An Insider at This Brokerage Bought $250,000 Worth of Stock
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A Form 4 filed with the SEC has disclosed that Charles Schwab (NYSE: SCHW) Board member Stephen Ellis directly purchased a little less than 12,000 shares of the company’s stock on July 18 at an average price of $21.45 per share. This brought Ellis’ total direct holdings of Charles Schwab to over 16,000 shares and therefore, represents a significant percentage increase in his exposure to the company.
Economic theory states that insiders should prefer diversifying their wealth as opposed to taking on more company-specific risk in this way, unless the insider is particularly confident about the company’s prospects. Studies do, in fact, show a small outperformance effect for stocks bought by insiders (read our analysis of studies on insider transactions).
A closer look at Charles Schwab
In the second quarter of 2013, total revenue increased slightly versus a year earlier. However, earnings were actually down for the quarter even before taking into account the payment of preferred stock dividends, and so, earnings per share fell to $0.18 from $0.20. With the company having experienced essentially flat profits in the first quarter of 2013 from a year ago, net income growth is now negative halfway through the year.
This poor performance on the bottom line should be of concern to Charles Schwab investors: following a 72% increase in the stock price over the last year, it currently trades at 31 times trailing earnings, a valuation at which the market is pricing in high EPS growth over the next several years. Wall Street analysts estimate $0.87 per share in earnings for next year, which would be up 19% from their forecasts for 2013; even then, the forward P/E is 25.
Insider Monkey tracks quarterly 13F filings from hedge funds and other notable investors as part of our work developing investment strategies (for example, we’ve learned that the most popular small cap stocks among hedge funds earn an average excess return of 18 percentage points per year). According to our database, Christopher Hansen’s $2.7 billion hedge fund Valiant Capital owned 3.7 million shares of Charles Schwab as of the end of March (see Hansen's stock picks).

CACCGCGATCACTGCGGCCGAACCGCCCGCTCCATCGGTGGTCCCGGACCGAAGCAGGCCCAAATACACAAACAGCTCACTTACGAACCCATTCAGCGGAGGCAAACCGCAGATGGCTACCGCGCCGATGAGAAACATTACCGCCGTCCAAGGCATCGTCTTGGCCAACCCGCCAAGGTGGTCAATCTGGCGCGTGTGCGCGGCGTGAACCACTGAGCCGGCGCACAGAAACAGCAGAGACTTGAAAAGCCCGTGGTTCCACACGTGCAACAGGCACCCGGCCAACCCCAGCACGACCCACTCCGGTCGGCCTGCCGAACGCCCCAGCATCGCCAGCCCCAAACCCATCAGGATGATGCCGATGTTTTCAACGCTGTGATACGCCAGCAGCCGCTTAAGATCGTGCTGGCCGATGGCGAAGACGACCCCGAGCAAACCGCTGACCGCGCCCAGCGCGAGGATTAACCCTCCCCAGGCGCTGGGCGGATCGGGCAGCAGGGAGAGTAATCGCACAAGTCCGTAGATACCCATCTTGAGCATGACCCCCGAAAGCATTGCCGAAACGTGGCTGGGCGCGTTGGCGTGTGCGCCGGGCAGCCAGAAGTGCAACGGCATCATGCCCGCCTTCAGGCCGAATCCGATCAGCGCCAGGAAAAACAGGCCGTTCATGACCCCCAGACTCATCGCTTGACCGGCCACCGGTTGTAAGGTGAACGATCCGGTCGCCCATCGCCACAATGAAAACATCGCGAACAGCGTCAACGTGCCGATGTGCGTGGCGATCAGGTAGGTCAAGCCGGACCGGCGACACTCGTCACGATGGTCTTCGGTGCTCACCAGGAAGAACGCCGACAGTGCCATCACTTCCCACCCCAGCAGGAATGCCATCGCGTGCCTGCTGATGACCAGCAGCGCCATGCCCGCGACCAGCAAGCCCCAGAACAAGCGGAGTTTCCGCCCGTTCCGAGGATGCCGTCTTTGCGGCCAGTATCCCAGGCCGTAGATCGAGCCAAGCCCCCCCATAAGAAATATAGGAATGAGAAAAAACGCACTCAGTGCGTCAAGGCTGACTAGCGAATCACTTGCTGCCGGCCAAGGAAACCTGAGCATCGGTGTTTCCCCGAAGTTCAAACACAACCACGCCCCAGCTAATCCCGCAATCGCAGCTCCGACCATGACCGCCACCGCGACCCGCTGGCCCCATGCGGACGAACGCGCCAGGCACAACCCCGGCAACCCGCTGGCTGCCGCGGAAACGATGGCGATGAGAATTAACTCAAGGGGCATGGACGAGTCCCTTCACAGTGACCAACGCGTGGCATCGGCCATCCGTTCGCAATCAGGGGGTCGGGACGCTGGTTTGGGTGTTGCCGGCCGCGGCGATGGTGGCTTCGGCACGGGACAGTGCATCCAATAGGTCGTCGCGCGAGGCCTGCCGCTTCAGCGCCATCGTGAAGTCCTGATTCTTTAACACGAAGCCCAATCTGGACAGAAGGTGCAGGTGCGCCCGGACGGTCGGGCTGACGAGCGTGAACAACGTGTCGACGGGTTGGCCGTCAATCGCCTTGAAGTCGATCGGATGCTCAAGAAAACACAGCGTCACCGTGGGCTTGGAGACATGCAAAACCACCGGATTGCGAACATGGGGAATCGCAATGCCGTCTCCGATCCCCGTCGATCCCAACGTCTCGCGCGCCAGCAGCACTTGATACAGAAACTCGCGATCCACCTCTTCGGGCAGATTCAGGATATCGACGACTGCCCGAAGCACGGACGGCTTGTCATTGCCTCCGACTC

Comparing the company to its peers
The closest peers for Charles Schwab are E*TRADE Financial (NASDAQ: ETFC) and TD Ameritrade (NYSE: AMTD). Markets are optimistic about these companies’ prospects as well, and as a result they, are valued at 21 to 22 times forward earnings estimates. Each of these stocks have also more than doubled the S&P 500’s return over the last year. TD Ameritrade matches Charles Schwab, however, in seeing only modest improvements in both revenue and net income in its most recent quarterly report compared to the same period in the previous fiscal year. The company provides securities brokerage services to individual investors and to institutional clients, including registered investment advisors.
E*TRADE, unlike these two peers, primarily serves retail investors and does it through a variety of websites and software programs. Despite this focus on technology, the company’s recent reports indicate that it has been even worse off, with its recent reports showing a small decline in its net revenue. To some degree, management has been able to cover lower revenue by reducing costs; if an impairment charge is added back in the Q2 numbers, then pre-tax income is up considerably compared to the prior year period.
However, investors should be concerned that increasing earnings entirely through cost cutting is not sustainable and in order for eTrade to justify its valuation (the forward P/E is 24) the company will have to find ways to earn more revenue from its customers. eTrade also carries a good deal of leverage, and partly as a result of that it is highly exposed to movements in the overall market with a beta of 2.4.
It doesn’t seem like a good idea to imitate this insider purchase at Charles Schwab, or buy the other individual investment brokerages. The valuations are quite high, baking in a good deal of expected increases in earnings in the future, and while we aren’t saying that the future will necessarily be weak just because the past has been weak, it certainly seems risky to depend on the fortunes of these companies improving so dramatically in the next few years.
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This article is written by Matt Doiron and edited by Meena Krishnamsetty. They don't own shares in any of the stocks mentioned in this article. The Motley Fool recommends TD Ameritrade. The Motley Fool owns shares of TD Ameritrade. Try any of our Foolish newsletter services free for 30 days. We Fools may not all hold the same opinions, but we all believe that considering a diverse range of insights makes us better investors. The Motley Fool has a disclosure policy. Is this post wrong? Click here. Think you can do better? Join us and write your own!